Home Office (Photo: Peter Macdiarmid/Getty Images).
Radhakrishna N S
By Sunder Katwala Director, British Future
IN NORMAL times, the Windrush Lessons Learned report would have dominated the national news agenda for days, being among the most extraordinary dissections of a major department that any government has had to publish.
Home secretary Priti Patel published the independent review within a day of receiving it, saying this signalled its importance.
She took care to strike a consensual tone. Patel gave an unreserved apology to the Windrush generation, “men and women who built their lives and their homes in Britain”, suggesting too that she and her Labour shadow Diane Abbott could both find “all too relatable” the review’s findings about the “thoughtlessness and ignorance” of the Home Office’s handling of issues of race.
The key message of the review is that the Windrush scandal should not have taken the Home Office by surprise – because “what happened to those affected was foreseeable and avoidable”. Yet warning signals were consistently ignored, reflecting deep institutional, cultural and policy failures.
The evidence accumulates that the plight of the Windrush generation never engendered the sympathy of officialdom that other British citizens might expect. Race NGOs, led by the Runnymede Trust, are calling for the Equality and Human Rights Commission to use its powers to launch a formal investigation into how the Home Office deals with race.
The report’s key findings are that the Home Office must do more to acknowledge the wrongs done to the Windrush generation, but the lessons cannot be confined to that group. So the Home Office must open itself up to greater external scrutiny and recognise that migration is about people, so policies must be rooted in humanity.
It is a wake-up call to the Home Office, but will it lead to change? The scale of cultural and institutional reform called for may engender scepticism.
Whether the reform agenda succeeds could depend on how the Home Office sees a deeper philosophical question. Must any government choose between control and compassion on immigration – or can an immigration system be effective, fair and humane?
For the past decade, and probably rather longer, both the Home Office and often its critics in civic society have tended to see control versus compassion as a binary choice – you could have one but not both. That was central to why the department turned a deaf ear to warnings about the emerging Windrush scandal.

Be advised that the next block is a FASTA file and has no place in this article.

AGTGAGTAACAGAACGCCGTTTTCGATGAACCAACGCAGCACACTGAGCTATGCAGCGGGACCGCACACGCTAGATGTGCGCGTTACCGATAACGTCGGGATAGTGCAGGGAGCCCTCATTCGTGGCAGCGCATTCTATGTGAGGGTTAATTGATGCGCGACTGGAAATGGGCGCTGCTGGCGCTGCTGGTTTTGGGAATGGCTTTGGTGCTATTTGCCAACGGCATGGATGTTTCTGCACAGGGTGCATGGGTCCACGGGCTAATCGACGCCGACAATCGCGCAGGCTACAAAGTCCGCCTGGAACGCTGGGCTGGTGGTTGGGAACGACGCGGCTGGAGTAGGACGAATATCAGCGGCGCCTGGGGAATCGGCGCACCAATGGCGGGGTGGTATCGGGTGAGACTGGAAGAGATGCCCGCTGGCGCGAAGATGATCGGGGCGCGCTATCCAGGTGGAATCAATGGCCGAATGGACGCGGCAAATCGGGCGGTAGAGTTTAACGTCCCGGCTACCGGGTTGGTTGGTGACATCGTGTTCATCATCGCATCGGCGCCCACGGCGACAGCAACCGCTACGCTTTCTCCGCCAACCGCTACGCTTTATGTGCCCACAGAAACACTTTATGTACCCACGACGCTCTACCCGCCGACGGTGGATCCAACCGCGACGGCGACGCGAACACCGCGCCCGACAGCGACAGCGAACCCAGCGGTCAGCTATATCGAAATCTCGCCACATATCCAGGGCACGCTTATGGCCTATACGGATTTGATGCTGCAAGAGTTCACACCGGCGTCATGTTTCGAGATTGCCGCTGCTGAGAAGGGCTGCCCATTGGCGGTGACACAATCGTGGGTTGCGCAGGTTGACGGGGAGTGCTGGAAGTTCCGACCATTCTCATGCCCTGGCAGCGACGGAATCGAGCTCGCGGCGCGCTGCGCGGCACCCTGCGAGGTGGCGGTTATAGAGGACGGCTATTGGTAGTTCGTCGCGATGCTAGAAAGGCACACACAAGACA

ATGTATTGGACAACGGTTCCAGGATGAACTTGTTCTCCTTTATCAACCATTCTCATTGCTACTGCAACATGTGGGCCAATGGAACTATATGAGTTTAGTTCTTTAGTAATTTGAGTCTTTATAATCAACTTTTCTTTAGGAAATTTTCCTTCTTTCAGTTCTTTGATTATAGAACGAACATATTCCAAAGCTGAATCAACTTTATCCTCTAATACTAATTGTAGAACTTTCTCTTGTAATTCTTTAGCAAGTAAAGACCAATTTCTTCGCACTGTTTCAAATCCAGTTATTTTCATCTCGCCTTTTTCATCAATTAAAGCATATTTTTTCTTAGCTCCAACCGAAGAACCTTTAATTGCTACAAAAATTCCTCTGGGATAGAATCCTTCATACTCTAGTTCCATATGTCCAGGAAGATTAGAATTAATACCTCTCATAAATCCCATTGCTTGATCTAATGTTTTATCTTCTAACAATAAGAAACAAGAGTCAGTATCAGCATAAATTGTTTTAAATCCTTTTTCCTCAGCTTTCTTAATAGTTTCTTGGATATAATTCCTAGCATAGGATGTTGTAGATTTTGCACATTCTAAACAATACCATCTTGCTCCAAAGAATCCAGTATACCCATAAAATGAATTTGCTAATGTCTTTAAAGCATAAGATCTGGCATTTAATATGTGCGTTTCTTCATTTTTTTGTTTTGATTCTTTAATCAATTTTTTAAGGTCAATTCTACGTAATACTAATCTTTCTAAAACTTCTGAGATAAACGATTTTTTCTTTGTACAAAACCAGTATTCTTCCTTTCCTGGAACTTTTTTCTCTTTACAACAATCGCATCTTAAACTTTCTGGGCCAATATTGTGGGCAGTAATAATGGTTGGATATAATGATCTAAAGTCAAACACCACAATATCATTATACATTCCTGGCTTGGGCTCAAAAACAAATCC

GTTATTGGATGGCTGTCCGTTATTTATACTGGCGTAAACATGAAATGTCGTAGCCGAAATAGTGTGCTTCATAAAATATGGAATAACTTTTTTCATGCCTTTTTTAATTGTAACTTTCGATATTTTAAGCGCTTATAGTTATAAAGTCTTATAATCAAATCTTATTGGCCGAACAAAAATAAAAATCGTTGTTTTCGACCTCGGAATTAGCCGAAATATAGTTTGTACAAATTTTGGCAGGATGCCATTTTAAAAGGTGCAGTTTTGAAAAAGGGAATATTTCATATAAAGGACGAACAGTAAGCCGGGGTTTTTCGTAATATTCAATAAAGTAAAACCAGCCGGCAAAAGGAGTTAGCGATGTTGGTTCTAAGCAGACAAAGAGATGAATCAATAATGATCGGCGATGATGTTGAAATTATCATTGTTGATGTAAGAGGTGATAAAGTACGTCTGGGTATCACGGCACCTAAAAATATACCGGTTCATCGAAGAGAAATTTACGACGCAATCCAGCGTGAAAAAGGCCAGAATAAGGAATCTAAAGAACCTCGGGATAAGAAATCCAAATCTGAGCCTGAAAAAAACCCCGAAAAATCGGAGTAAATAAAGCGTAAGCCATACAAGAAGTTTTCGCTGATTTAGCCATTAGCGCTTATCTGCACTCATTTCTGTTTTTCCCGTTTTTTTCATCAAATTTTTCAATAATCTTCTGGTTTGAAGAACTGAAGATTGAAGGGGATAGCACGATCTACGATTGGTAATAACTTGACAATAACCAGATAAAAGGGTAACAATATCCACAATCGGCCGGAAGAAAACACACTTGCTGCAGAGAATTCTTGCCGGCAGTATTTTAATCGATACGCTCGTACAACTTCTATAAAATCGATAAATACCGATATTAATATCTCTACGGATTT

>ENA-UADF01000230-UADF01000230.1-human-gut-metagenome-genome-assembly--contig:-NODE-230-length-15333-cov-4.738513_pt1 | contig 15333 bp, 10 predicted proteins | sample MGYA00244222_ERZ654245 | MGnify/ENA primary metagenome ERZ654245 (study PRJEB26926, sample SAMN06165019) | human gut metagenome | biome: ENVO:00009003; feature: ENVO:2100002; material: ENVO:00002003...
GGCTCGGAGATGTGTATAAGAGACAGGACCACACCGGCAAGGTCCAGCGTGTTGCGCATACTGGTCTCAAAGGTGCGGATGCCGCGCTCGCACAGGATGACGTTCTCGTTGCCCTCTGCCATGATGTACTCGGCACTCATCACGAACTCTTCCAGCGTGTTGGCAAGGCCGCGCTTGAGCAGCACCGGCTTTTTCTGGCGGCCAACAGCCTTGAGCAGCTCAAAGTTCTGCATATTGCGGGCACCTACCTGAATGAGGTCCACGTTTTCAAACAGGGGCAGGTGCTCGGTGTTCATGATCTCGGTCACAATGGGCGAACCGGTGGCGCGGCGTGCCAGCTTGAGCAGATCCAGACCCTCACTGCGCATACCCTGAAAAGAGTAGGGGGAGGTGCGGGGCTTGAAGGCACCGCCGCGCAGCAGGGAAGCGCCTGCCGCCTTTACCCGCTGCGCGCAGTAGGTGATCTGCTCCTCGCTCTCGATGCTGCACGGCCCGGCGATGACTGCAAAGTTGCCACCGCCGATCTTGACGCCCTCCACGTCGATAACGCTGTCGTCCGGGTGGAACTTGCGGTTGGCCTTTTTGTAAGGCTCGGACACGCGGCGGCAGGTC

The British public see it differently. Most people are “balancers” on immigration, and believe that a competent government could combine control, contribution and compassion. Public anger at the treatment of the Windrush generation showed that some politicians misread the public mood by thinking one could rarely get it wrong with the public by being too tough on immigration.
The government has ceased to use the language of a “hostile environment”, though the rebranding of a “compliant environment” is a less rhetorically charged way to emphasise that legal immigration is welcome, and illegal immigration is not. Yet the Windrush scandal arose from unfair enforcement against those whose legal rights in the UK were not properly recognised and protected. The risk of discrimination against legal residents extends elsewhere – if landlords, for example, decide the best way to avoid stressful legal responsibilities to checking status is simply to avoid all migrants and anybody with an ethnic minority name.
Immigration is thought of as a polarising issue, yet low trust in the Home Office is shared by people across political divides. British Future research finds that just 15 per cent of people believe the government handles immigration competently and fairly. Complaints differ – from broken promises on immigration levels to the long delays in making decisions that keep most asylum seekers in limbo for six months, and sometimes much longer.
The Home Office itself has recently been racked by internal conflict, leading to the unprecedented public resignation of the former permanent secretary, Sir Philip Rutnam. His newly appointed successor, Matthew Rycroft, can bring a fresh perspective to the failings highlighted in this review and its recommendations for change.
The review author Wendy Williams’ 30 thoughtful recommendations appear well crafted to institutionalise progress – or at least make its absence easier to spot when reviewed.
Those proposals include the appointment of a migrants commissioner and training Home Office staff in Britain’s history of Empire and decolonisation. She sets out how the notorious complexity of immigration law makes official mistakes more likely, while preventing migrants navigating the system without expensive advice. This is exacerbated by a lack of parliamentary scrutiny of frequent changes to immigration rules.
When normal policy debates can, one day, resume beyond the health pandemic, the government will need to implement its post-Brexit immigration reforms, the biggest changes in immigration policy for half a century.
At this ‘reset moment’, the government should understand its task as rebuilding public confidence in immigration and integration. Williams’ report offers a valuable blueprint for how the dignity and voice of those who come to Britain should be one part of fixing the immigration system, so that control ceases to mean the absence of compassion from which the Windrush generation suffered.